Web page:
For each cycle of our 5 kHz pulse wave, we need to know what the average amplitude of our signal is. We can then generate a pulse wave where the pulse width is proportional to the average amplitude.

So now we need a test signal to work with.
I’ve chosen a “chirp” from 1 to 1000 Hz, amplitude 1.0 (start and end), Logarithmic interpolation, duration 5 seconds.

Nyquist has a command for obtaining the average value at specified intervals, called SND-AVG. The result of SND-AVG is a signal in which each sample represents the average value of the signal that we are processing for each time period. We want time periods (steps) of 20 samples, so as to match the frequency of the pulse wave that we will create.

(snd-avg *track* 20 20 op-average)

track is the selected audio that is passed from Audacity to Nyquist
The first number is the number of samples that will be averaged in each step (the “block size”)
The second number is the number of samples that we move to get the next block of samples.
op-average tells the command to get the mean average of the samples in each block.

Thus the result will be a signal in which the first sample is equal to the average of the first 20 samples of the test tone, the second sample is the average of the next 20 samples, and so on.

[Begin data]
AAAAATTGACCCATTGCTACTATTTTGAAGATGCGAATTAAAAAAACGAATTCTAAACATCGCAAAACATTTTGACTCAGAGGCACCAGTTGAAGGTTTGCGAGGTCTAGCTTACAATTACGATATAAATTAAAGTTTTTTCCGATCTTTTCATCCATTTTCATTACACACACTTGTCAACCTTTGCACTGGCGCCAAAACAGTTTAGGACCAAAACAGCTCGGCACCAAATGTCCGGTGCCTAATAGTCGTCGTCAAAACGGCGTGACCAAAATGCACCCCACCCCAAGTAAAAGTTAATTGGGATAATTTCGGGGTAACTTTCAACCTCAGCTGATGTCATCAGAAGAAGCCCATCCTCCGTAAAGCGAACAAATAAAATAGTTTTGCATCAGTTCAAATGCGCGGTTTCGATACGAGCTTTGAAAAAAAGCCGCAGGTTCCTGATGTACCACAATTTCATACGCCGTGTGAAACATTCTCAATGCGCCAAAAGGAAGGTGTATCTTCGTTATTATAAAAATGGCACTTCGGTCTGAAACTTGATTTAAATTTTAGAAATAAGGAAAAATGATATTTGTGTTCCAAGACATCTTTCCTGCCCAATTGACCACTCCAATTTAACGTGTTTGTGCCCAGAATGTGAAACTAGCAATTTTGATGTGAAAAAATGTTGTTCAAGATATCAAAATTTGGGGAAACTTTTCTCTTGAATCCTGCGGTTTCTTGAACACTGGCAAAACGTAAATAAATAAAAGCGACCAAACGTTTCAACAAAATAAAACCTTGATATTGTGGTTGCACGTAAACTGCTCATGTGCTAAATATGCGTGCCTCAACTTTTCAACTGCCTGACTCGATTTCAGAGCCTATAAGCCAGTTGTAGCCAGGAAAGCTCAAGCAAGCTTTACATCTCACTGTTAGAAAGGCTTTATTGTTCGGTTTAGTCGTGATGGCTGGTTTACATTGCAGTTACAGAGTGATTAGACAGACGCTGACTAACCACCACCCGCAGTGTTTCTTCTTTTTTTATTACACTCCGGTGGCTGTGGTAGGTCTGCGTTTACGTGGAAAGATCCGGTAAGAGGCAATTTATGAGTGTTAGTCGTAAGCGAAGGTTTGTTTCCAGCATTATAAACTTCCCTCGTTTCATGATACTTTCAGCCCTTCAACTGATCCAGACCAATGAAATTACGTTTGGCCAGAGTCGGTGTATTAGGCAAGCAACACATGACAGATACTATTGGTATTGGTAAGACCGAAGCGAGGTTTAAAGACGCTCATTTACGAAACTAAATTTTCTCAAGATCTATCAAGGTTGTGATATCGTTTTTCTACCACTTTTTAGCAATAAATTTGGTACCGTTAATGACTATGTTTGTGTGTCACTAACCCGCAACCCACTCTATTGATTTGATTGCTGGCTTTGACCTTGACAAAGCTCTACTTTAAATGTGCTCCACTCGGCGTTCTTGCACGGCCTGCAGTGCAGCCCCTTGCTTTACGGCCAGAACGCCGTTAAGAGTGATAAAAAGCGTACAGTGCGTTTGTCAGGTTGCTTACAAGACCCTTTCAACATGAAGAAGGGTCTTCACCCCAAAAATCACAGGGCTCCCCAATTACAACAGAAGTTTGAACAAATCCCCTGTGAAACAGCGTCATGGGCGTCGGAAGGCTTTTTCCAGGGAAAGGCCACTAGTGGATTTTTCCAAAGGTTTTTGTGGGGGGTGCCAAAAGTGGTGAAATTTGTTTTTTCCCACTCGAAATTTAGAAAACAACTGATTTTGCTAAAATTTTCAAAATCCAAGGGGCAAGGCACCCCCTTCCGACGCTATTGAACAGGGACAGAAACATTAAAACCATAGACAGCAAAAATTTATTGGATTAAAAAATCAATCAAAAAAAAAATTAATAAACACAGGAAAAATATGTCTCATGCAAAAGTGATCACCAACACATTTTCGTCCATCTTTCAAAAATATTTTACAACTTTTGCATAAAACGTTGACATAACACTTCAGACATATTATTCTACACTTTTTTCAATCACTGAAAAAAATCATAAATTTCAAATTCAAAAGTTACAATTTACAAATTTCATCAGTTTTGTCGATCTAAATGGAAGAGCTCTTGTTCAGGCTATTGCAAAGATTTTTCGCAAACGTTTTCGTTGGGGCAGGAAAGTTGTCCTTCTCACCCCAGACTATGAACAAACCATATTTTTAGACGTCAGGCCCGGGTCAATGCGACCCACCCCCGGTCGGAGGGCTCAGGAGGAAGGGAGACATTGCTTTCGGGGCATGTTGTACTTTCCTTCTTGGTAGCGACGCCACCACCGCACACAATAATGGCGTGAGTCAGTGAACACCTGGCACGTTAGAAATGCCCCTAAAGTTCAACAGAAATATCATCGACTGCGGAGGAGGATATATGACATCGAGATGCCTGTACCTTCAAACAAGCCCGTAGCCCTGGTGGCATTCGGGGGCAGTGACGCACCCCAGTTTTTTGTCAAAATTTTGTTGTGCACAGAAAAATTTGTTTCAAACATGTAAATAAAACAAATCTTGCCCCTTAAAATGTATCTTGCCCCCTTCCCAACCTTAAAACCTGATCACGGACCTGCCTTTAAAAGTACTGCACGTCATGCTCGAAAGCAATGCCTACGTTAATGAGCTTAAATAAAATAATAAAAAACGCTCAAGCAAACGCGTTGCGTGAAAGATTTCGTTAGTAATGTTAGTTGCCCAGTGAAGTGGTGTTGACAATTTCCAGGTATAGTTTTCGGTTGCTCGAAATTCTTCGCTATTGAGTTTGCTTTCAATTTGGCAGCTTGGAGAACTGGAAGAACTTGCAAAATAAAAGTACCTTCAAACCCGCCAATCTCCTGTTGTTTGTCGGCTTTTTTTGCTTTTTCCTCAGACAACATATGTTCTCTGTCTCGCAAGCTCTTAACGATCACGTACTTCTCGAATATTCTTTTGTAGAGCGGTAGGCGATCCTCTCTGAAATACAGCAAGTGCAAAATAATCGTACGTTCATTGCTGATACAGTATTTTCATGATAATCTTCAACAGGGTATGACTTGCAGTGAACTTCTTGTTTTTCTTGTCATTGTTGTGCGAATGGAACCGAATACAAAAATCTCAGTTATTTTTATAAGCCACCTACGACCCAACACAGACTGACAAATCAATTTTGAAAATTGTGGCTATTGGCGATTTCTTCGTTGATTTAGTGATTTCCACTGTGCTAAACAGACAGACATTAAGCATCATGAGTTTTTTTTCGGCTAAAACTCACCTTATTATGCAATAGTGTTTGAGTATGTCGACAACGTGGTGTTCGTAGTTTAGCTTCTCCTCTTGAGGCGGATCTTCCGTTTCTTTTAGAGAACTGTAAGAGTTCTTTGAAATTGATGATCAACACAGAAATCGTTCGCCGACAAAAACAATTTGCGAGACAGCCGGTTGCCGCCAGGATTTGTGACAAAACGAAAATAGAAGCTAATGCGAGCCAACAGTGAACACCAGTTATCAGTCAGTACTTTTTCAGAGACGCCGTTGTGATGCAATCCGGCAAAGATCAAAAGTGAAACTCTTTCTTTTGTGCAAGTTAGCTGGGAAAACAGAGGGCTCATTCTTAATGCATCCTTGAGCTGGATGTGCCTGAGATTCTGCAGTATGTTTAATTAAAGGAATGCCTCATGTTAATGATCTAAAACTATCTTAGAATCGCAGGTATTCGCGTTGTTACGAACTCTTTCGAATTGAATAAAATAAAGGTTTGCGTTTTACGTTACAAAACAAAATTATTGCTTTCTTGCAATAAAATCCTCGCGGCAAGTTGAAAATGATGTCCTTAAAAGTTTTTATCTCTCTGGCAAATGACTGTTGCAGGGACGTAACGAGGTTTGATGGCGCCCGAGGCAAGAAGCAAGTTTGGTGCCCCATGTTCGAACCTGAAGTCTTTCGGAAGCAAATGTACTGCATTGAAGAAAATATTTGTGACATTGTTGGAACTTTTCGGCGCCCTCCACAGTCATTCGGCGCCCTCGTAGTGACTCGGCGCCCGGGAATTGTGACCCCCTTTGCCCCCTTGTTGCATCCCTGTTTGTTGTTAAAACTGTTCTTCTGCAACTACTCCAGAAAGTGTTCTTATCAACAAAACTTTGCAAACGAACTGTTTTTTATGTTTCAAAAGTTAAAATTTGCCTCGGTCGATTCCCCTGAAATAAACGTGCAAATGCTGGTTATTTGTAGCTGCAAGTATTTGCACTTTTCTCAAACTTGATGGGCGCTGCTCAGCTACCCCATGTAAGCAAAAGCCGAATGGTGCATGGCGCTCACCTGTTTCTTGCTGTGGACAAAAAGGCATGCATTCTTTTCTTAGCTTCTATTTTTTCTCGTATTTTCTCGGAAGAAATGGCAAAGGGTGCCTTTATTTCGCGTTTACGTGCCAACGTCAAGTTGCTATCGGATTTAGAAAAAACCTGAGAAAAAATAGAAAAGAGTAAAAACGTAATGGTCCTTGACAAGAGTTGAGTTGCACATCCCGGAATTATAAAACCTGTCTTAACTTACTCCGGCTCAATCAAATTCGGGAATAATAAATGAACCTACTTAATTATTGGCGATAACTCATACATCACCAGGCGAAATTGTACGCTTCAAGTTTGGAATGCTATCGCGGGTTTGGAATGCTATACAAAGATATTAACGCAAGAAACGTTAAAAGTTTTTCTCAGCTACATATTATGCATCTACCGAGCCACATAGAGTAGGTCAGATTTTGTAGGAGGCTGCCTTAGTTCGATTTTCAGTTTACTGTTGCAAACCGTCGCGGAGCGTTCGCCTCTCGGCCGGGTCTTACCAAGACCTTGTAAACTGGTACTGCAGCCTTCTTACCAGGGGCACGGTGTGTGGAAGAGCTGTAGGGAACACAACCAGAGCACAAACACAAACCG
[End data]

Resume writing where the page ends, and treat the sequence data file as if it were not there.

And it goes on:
We can assign the result to a variable using the SETF command:

(setf bias (snd-avg *track* 20 20 op-average))

We have set the value of “bias” to the result of (snd-avg track 20 20 op-average)

Now we can create our pulse wave using the Nyquist function OSC-PULSE
Remembering that our required frequency is 5000 Hz, the pulse generator command will be:

(osc-pulse 5000 bias)

where “bias” is the control signal that we created from SND-AVG.

So here’s the full code:

(setf bias (snd-avg *track* 20 20 op-average))
(osc-pulse 5000 bias)

and here’s the result:

but let’s zoom in a bit at around the 4.0 second mark:


If you zoom in on the PWM waveform near the start of the track, you will see that the pulse wave is not always complete.

This is because the width of the pulse is approaching zero, but we only have samples every 1/100000th second.

At the high frequency end of the “chirp”, the PWM signal only has about 5 pulses to define the waveform, so we can see that a 1000 Hz signal is approaching the limit of what a 5000 Hz pulse can handle.


If you try playing the PWM signal (turn the volume down a bit, it will be very loud), you will notice that it does not sound much like our original “chirp”. To recover our chirp sound, we need to decode the PWM signal. This is very easy to do. Just apply a low pass filter to remove the 5000 Hz carrier, and the result will be the “averaged” value of the pulses:

(lowpass8 *track* 1500)